By Lauren Sieh
Southwestern College like many institutions around the United States will receive the allotted sum of $490,411 through the CARES Act: Higher Education Emergency Relief Fund.
According to the U.S Department of Education’s official website, “The CARES Act: Higher Education Emergency Relief Fund-IHE/Student Aid provides funding to intuitions to provide emergency financial aid grants to students whose lives have been disrupted, many of whom are facing financial challenges and struggling to make ends meet.”
At least 50% of the total funds will go to emergency student financial aid for expenses related to the disruption of campus operations due to coronavirus, including eligible expenses under a students’ cost of attendance. The remaining sum will be used at the college’s discretion to cover qualified expenses.
EAB: Education Technology, Services, and Research official website states that funds may not be used for payments to contractors for the provision of pre-enrollment recruitment activates, endowments and capital outlays for facilities related to athletics, sectarian instruction or religious worship.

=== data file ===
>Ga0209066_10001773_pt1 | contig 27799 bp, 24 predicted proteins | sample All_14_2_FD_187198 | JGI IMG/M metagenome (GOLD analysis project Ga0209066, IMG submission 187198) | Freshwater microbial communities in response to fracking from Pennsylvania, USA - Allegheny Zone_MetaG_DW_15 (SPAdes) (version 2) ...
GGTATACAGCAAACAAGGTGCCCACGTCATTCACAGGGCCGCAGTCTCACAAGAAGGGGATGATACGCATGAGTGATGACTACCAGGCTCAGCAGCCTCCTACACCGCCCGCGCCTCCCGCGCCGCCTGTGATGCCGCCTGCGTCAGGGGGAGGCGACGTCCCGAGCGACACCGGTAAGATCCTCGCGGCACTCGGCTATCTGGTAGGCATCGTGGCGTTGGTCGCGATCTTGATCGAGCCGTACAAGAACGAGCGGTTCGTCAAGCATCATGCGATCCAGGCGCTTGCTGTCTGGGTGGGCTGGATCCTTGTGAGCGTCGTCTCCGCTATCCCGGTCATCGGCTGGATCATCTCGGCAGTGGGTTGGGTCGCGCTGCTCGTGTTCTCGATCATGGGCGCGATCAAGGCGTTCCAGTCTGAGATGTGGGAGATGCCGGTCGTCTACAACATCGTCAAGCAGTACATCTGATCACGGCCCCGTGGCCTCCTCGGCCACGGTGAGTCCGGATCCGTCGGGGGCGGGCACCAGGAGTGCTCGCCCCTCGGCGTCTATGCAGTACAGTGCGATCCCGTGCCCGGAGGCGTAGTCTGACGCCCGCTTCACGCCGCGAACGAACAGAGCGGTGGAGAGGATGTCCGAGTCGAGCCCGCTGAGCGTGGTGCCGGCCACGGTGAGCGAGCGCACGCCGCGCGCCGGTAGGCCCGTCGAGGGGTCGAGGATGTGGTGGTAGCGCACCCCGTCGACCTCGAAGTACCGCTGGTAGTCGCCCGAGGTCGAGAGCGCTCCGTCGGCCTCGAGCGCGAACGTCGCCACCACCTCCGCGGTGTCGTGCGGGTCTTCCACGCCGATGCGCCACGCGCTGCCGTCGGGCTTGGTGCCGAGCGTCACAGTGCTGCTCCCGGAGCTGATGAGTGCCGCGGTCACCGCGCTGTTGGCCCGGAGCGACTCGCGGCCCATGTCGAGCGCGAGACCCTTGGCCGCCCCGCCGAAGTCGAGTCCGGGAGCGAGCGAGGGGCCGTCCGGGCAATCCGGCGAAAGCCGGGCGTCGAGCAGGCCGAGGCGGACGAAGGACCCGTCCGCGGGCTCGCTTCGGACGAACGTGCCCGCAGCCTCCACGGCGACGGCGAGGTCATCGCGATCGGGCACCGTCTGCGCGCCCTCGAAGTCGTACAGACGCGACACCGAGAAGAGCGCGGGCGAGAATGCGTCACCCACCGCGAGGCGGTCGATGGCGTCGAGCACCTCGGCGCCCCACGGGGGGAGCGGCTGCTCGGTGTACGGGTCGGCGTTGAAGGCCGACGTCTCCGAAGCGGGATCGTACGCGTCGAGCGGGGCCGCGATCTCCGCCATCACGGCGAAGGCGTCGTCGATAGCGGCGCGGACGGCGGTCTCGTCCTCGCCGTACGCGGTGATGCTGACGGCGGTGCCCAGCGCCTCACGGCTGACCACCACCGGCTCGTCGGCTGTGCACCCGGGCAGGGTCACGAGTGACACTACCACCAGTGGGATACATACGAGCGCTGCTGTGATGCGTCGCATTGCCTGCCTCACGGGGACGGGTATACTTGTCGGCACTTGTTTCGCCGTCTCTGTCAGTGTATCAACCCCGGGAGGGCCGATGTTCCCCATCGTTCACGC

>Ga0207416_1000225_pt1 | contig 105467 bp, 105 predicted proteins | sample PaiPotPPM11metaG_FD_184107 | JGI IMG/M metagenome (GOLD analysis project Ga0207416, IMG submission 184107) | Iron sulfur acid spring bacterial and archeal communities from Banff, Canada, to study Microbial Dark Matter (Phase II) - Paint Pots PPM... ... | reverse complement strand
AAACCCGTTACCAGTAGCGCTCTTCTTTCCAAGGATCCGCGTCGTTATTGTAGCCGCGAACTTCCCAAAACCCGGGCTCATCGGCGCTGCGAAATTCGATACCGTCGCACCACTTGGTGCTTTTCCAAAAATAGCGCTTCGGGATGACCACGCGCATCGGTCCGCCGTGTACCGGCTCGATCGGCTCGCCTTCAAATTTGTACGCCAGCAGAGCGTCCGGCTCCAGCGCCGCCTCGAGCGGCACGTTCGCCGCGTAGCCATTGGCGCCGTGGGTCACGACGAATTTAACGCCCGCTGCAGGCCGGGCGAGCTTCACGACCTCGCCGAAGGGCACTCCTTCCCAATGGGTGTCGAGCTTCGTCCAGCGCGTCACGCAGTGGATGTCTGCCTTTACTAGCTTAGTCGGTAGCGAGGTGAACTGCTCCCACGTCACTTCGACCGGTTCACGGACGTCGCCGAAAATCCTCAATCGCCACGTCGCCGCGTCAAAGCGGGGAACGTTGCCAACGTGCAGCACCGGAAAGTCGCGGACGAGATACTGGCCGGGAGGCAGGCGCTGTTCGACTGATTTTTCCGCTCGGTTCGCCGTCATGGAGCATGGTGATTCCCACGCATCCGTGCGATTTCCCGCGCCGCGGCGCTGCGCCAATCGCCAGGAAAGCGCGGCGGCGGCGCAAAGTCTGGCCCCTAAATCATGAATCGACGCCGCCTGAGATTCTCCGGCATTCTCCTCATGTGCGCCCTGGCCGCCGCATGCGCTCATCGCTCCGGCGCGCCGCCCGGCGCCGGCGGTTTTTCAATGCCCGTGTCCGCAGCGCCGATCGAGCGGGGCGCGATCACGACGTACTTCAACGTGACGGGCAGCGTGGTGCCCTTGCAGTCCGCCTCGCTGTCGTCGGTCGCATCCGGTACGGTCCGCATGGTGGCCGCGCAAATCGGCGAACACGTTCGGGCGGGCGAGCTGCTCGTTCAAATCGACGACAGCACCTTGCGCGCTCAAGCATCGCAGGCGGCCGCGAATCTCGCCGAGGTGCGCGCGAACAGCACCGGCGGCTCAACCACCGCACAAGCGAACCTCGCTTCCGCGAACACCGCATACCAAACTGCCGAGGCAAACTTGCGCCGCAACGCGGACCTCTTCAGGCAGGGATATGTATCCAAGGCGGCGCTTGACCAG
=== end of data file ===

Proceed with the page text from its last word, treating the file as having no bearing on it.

Kaydee Riggs-Johnson, vice president of marketing and communication, has stated that financial aid is working thoroughly with the guidelines that were set in place by the federal government and applying those rules to a formula to that will allow them to distribute and disperse the funds fairly.
“They are trying to do it as quickly as possible because they know students need those dollars. However, they do not want to do it in the way that falls outside of the guidelines. They are trying to balance speed with accuracy,” said Riggs-Johnson.
This formula however, is still up for discussion. Brenda Hicks, director of financial aid, explained that financial aid has been working on ideas through this whole process and making sure that they are following rules that Congress and the U.S Department of Education propose.
“There is some still lingering questions that we are waiting on guidance for. We do not really have the ability to make this money anywhere else if we do it wrong the first time. So, we are just cautiously moving forward and working on our rules,” said Hicks.
“We are feeling the pressure to get the money [to the students]. I really feel for you guys. The money needs to get out there. People need it but we also need to be clear on what the government wants us to do with that money.”
Southwestern official statement states, “The bottom line is that we expect to be able to distribute one-time financial grants, to our neediest students, using CARES Act funds. We will be in touch directly with student who qualify, to communicate about the distribution of those grants, as soon as early June.”
Lauren Sieh is reporting on this story from her home in Coweta, Oklahoma.